Cohen pointed to disagreements over leadership positions as one factor behind the split.
“We have been an extraordinary successful firm for our 16 years’ existence. Some of the people in that group wanted to have leadership positions at this firm that they were not going to get, and so my best guess is that they created their own firm so they could have leadership positions,” Cohen said.
Goldberg Segalla has a “different business model for a law firm,” he said. “We look for people who are team-oriented, who don’t have outsized egos, who can subordinate self-interest for the betterment of clients and for the firm as a whole, so not everyone fits here,” Cohen added.
‘Significant amount of the matters’
But Gerber, one of the six partners who left, disagreed with Cohen on a number of points. “A very significant amount of the matters we were working on and had people working on are transferring.”
Gerber declined to quantify the firm’s business, but said, “It’s enough to substantiate the hiring we have set out.”
The group represents a number of insurance companies in litigation and other services, such as in professional liability, transportation, reinsurance, regulatory, compliance and products liability. The partners also represent corporations in products liability and commercial litigation.
Their clients include Port Authority of New York; Delta Air Lines; Combined Insurance, a Chubb company; Enstar; and ProSight Specialty Insurance.
Meanwhile, Gerber said five of the six departing partners were at the highest rung of equity partnership, with the most privileges at Goldberg Segalla, and pointed to leadership roles they used to maintain there. For instance, Gerber said he was on the firm’s compensation committee for three years and co-chair of its global insurance practice, Ciano was on the firm’s compensation committee this year and Jablonski and Kelly were on Goldberg Segalla’s elevation committee for promotion decisions. None of the six were vying to become managing partner, Gerber said.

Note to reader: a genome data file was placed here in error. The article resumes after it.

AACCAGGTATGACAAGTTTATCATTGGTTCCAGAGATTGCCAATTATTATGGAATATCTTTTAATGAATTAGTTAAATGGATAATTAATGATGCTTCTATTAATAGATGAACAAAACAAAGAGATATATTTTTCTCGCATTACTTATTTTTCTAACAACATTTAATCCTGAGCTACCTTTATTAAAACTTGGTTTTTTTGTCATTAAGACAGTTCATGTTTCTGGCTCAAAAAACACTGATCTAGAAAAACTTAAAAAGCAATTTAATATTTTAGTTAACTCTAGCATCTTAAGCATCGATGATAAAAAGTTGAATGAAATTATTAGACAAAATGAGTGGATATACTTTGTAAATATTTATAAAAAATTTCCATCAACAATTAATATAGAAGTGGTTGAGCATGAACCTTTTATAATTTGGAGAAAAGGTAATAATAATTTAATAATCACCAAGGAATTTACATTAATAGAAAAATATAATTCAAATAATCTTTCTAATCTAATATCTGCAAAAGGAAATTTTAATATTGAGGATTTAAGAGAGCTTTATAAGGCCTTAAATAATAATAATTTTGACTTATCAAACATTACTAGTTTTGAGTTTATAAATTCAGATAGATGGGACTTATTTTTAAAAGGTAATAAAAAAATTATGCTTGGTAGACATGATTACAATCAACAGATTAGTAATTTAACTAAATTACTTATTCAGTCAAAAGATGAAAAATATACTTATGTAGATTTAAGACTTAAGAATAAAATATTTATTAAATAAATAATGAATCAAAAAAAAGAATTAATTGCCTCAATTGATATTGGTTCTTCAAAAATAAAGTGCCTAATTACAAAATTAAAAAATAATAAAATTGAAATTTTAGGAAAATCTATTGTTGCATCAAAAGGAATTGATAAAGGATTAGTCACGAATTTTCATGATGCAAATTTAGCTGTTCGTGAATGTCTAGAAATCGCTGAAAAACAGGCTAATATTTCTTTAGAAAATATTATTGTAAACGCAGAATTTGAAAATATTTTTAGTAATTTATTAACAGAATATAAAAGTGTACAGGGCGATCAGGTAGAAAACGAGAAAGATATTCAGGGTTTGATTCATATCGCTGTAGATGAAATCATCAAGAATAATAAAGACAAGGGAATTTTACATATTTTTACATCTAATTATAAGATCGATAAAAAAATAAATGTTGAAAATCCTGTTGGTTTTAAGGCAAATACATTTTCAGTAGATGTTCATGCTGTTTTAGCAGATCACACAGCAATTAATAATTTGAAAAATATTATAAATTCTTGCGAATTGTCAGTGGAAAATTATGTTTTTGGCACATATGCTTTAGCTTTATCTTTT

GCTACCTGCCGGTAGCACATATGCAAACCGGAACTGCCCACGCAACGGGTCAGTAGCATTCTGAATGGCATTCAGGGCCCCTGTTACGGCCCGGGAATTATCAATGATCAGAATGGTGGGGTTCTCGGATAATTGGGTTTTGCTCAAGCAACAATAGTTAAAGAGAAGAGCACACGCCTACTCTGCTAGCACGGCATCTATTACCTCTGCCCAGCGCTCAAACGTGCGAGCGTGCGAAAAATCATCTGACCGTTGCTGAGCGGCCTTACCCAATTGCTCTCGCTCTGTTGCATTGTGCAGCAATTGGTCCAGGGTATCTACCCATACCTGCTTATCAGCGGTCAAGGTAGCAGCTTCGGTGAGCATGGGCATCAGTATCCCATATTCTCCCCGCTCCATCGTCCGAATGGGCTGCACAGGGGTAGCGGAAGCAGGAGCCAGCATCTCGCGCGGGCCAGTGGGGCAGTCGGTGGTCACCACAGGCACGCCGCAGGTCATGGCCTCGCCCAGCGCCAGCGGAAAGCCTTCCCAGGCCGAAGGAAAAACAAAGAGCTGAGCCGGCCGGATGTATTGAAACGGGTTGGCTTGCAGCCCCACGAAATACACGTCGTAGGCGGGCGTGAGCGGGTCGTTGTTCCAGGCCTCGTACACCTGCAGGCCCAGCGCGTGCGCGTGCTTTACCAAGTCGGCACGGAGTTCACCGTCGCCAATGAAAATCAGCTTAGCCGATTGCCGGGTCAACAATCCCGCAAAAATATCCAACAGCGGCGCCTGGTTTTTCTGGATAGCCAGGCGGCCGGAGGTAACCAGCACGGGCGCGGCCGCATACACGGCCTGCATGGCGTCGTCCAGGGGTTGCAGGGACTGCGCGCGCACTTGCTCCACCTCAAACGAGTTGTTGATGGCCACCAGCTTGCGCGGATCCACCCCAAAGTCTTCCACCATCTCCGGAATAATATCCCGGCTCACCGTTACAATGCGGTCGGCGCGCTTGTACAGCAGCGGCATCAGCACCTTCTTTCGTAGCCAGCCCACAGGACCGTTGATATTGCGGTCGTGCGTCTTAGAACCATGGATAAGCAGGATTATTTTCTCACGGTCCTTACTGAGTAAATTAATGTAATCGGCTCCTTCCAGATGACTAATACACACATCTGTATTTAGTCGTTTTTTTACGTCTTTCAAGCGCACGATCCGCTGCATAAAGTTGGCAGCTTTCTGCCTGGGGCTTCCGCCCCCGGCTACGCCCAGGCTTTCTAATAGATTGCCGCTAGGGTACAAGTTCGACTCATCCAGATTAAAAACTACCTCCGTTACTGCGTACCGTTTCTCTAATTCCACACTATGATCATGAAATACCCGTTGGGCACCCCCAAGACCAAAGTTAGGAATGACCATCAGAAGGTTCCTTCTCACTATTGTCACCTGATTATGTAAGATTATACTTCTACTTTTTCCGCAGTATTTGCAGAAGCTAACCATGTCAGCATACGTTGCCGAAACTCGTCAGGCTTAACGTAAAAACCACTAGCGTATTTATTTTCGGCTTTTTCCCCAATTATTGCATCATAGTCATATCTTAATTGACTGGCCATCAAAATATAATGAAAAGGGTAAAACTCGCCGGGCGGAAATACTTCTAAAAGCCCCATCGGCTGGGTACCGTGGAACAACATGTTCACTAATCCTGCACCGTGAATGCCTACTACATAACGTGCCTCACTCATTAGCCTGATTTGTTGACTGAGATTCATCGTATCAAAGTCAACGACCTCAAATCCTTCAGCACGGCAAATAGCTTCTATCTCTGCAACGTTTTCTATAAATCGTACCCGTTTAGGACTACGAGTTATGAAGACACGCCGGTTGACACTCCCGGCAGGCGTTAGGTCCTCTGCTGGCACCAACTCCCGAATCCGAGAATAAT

Although he declined to detail specific disputes in litigation, Gerber said they left the firm because they said they wanted “transparency and inclusion” in leadership and how decisions are made. “We left because we thought there was a better way of meeting those goals,” he said.
Gerber also pointed to changes in Goldberg Segalla’s partnership agreement in recent years that contributed to their exit.
On Monday, Gerber Ciano added its first female equity partner, Long Island-based Joanna Roberto, who focuses on insurance coverage, products liability and commercial and aviation litigation. And on Dec. 1, Gerber Ciano added White Plains-based Jensen Varghese, who focused on products liability and commercial general liability disputes. Both came from Goldberg Segalla.
Gerber said the new firm has already found office space in eight cities. None of the office space is from Goldberg Segalla. “We do not anticipate being some mega several-hundred-lawyer firm. We’d like to keep it to a reasonable and manageable size that stays within our vision,” Gerber said.